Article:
The FDA’s Jan. 17, 2019, letter to physicians made reference to the medical journal article alleging that a higher mortality rate was seen in DCB and DES devices using paclitaxel as an antiproliferative, an association that began to emerge in some data sets at about two years. The agency held a two-day advisory hearing on the question during which several prominent cardiologists said the purported connection between paclitaxel and mortality compared to uncoated balloons and stents was poorly backed by the evidence. One clinician, Renu Virmani of the CVPath Institute in Gaithersburg, Md., said she had conducted more than 100 autopsies of patients who had been treated with paclitaxel-bearing devices in the coronary arteries and that none of those deaths were due to the antiproliferative. Virmani, whose remarks can be seen in the FDA transcript for the second day of the hearing, said those fatalities were instead caused by the patient’s underlying coronary artery disease.

The agency’s latest update, posted Aug. 7, is aimed at health care professionals, but the agency stated it is working with device makers and researchers on adding to the evidence base. At present, that evidence includes three randomized trials which enrolled slightly fewer than 1,100 patients, and the agency said the crude mortality rate at five years for these studies was nearly 20 percent for paclitaxel-coated devices and 12.7 percent with uncoated devices. This translates into a 57 percent increase in mortality risk, but the FDA also noted that a meta-analysis performed by Vascular InterVentional Advances Physicians on patient-level data arrived at a hazard ratio of 1.38. This analysis, the FDA said, was based on data provided by manufacturers.

The effect on device makers has been noticeable, with one device maker stating on an investor conference call that sales of their DCB device were cut by 50 percent, while another company lost out on a Medicare new technology add-on payment because of the association between paclitaxel and mortality. Despite the impact on utilization and thus sales, the FDA has acknowledged that there is no apparent connection between dose and mortality, and that there is as yet no demonstrated mechanism of causation.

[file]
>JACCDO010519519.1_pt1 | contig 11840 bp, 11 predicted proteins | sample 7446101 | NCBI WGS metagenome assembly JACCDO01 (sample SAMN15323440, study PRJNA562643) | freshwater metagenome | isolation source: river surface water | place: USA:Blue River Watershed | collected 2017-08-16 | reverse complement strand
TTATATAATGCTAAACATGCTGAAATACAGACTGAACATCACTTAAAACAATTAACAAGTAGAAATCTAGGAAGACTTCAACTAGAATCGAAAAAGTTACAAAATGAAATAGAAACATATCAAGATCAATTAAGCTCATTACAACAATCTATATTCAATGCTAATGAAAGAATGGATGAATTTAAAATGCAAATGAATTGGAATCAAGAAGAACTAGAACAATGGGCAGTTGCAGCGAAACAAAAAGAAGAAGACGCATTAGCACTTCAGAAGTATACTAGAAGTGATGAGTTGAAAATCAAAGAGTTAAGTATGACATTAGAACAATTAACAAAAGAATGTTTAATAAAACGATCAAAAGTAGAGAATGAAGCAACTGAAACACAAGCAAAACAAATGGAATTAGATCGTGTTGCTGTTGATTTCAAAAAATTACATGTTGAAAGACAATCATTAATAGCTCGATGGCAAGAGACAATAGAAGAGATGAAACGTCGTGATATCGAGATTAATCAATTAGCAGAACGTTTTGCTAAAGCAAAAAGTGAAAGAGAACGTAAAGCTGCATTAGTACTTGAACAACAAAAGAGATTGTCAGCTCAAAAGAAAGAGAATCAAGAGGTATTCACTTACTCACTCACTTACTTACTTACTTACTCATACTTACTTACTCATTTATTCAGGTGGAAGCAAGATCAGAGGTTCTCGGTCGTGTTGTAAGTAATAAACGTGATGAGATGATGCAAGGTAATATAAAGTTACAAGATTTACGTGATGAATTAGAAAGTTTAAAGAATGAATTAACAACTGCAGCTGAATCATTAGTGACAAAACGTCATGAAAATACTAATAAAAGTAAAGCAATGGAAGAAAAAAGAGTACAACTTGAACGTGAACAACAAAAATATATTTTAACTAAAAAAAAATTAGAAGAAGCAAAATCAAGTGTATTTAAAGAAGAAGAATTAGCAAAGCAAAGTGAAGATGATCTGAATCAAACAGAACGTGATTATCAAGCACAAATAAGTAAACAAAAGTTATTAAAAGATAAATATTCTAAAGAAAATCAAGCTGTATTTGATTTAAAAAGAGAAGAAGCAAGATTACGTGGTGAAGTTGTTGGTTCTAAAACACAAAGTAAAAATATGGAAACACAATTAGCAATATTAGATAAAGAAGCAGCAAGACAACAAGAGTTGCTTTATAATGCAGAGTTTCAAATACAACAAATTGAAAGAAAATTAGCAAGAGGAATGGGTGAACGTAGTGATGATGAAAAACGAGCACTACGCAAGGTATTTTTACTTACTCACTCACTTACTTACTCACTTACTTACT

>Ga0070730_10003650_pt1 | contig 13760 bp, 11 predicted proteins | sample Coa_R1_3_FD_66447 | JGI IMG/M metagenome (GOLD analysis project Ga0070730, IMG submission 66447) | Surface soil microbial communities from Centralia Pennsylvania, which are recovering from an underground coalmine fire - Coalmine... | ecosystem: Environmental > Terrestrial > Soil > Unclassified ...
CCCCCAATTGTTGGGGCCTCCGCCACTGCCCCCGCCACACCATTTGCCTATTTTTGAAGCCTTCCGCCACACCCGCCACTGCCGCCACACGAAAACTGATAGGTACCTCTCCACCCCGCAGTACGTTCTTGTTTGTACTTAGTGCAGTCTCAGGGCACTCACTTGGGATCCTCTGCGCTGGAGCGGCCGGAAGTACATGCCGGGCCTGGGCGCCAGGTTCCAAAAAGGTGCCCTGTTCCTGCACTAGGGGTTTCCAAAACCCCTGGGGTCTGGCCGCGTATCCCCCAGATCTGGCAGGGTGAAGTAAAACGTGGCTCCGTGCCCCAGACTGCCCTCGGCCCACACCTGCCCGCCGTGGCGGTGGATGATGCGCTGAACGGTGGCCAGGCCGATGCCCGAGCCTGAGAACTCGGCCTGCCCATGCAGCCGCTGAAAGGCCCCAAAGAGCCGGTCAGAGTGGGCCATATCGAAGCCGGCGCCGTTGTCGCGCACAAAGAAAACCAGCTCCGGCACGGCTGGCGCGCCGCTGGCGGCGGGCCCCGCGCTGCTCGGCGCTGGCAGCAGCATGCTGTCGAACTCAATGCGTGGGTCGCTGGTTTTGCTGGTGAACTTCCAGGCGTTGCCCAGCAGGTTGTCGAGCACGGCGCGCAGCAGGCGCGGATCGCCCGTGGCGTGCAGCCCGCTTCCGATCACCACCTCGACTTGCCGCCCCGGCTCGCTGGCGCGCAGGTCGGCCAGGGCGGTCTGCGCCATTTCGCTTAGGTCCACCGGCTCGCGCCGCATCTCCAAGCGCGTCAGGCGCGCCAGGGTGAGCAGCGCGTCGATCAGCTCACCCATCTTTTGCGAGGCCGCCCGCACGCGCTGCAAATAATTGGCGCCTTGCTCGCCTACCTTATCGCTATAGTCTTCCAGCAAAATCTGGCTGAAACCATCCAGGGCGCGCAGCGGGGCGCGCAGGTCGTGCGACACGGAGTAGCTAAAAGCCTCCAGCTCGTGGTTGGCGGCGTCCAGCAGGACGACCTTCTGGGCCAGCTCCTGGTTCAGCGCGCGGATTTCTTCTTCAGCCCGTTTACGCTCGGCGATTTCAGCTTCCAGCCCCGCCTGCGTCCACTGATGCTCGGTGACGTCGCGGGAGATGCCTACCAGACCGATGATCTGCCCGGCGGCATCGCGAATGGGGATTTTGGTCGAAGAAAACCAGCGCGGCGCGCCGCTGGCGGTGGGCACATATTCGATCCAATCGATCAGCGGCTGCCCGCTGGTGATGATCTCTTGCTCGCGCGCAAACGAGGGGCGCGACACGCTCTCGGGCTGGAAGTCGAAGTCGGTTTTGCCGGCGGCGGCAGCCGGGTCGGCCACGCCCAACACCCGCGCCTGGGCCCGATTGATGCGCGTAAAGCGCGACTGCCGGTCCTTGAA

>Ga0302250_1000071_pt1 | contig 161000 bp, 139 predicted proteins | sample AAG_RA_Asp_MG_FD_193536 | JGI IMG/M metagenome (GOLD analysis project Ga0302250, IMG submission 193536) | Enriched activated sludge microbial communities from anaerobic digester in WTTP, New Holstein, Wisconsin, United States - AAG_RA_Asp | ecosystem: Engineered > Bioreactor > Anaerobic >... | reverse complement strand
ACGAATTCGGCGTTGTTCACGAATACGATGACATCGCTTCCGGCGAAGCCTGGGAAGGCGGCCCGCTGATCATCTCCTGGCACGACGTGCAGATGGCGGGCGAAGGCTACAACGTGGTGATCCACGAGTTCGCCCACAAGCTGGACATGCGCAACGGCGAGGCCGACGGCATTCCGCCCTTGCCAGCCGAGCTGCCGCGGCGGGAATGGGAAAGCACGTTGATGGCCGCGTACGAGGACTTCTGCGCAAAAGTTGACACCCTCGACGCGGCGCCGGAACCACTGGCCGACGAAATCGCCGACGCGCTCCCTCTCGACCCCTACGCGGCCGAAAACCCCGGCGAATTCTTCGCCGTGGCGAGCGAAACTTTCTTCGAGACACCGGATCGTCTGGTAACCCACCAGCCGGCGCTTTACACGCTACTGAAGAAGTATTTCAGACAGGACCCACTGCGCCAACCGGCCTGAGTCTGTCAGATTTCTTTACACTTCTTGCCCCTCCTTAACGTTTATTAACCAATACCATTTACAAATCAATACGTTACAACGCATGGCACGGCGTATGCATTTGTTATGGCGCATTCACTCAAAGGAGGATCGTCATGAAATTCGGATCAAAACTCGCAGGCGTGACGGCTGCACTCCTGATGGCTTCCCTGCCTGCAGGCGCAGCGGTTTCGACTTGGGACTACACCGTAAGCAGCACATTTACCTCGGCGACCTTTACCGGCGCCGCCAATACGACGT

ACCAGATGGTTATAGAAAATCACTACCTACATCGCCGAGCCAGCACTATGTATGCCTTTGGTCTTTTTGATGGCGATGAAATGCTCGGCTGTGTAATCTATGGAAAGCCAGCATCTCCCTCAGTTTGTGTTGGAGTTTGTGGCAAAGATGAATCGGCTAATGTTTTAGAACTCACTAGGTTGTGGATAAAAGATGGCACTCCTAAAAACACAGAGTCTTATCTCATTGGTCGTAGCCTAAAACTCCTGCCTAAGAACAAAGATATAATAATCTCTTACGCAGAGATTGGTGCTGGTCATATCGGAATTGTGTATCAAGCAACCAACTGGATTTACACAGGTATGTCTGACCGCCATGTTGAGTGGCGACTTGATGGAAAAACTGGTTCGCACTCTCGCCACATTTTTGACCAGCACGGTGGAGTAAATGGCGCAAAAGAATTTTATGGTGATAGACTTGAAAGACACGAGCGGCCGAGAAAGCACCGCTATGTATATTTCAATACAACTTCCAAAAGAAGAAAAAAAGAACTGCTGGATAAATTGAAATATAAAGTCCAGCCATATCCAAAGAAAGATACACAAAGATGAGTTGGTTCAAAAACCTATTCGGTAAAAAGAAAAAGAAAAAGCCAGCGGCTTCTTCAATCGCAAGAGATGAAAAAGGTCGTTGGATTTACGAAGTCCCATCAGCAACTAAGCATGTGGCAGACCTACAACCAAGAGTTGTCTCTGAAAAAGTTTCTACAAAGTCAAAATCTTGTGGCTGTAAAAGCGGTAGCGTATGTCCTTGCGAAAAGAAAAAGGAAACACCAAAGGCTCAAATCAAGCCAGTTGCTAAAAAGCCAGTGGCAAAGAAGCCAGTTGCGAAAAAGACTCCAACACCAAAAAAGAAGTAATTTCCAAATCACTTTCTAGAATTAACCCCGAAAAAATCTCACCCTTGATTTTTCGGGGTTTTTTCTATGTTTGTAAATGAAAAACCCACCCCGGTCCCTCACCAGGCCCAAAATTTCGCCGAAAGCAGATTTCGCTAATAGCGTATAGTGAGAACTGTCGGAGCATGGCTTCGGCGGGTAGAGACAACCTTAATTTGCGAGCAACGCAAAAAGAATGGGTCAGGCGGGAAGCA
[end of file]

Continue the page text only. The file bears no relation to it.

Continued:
The FDA announcement advised clinicians that the benefits of these devices may outweigh the risks for patients at “particularly high risk” of restenosis and repeat procedures to deal with the underlying disease. Sponsors of ongoing studies will likely have to amend their informed consent documents, which along with the media coverage could hamper trial enrollment and completion.

Appeals Court Sides with ACLA in Lab Rate Lawsuit

The Protecting Access to Medicare Act of 2014 called on the Centers for Medicare & Medicaid Services to reset the rates paid for lab tests by surveying labs for the rates paid by private payers, but the agency’s efforts to comply with that mandate were mired in controversy nearly from the outset. The American Clinical Laboratory Association filed a lawsuit against the agency in the U.S. District Court for the District of Columbia, but lost in that suit, although an appeals court recently overturned that dismissal.

The D.C. District Court dismissed the lawsuit in September 2018 due to a purported lack of subject matter jurisdiction, but the U.S. Court of Appeals for the District of Columbia reversed that finding in part. The appeals court said that while the rates provided by Medicare under the clinical lab fee schedule are not subject to judicial review, PAMA did not clearly provide that insulation from legal challenge to the methods used by CMS to collect the private payer data.

There is legislation in the House of Representatives that would suspend the rate reset effort another year, and would require that the National Academy of Medicine advise CMS on the question of sampling. The Laboratory Access for Beneficiaries Act of 2019 (H.R. 3584) was introduced to the House Ways and Means and Energy and Commerce Committees in June, but has the support of only 13 sponsors as of Aug. 11. There does not appear to be a companion bill in the Senate, either, according to the bill’s listing at Congress.gov. ACLA said in a July 30 statement that the D.C. District Court should “act quickly” to respond to the appeals court decision, but also that Congress should “immediately halt the data reporting process.”

Custom Devices, Combo Product Surveillance in the News

Manufacturing a medical device is one thing, but doing so without crossing swords with the multiple regulatory jurisdictions now in operation is no mean feat, either. Custom devices are suddenly of interest for two regulatory entities so far in 2019, but the FDA’s final guidance for combination product postmarket safety reporting is another consideration on which device makers dare not sleep.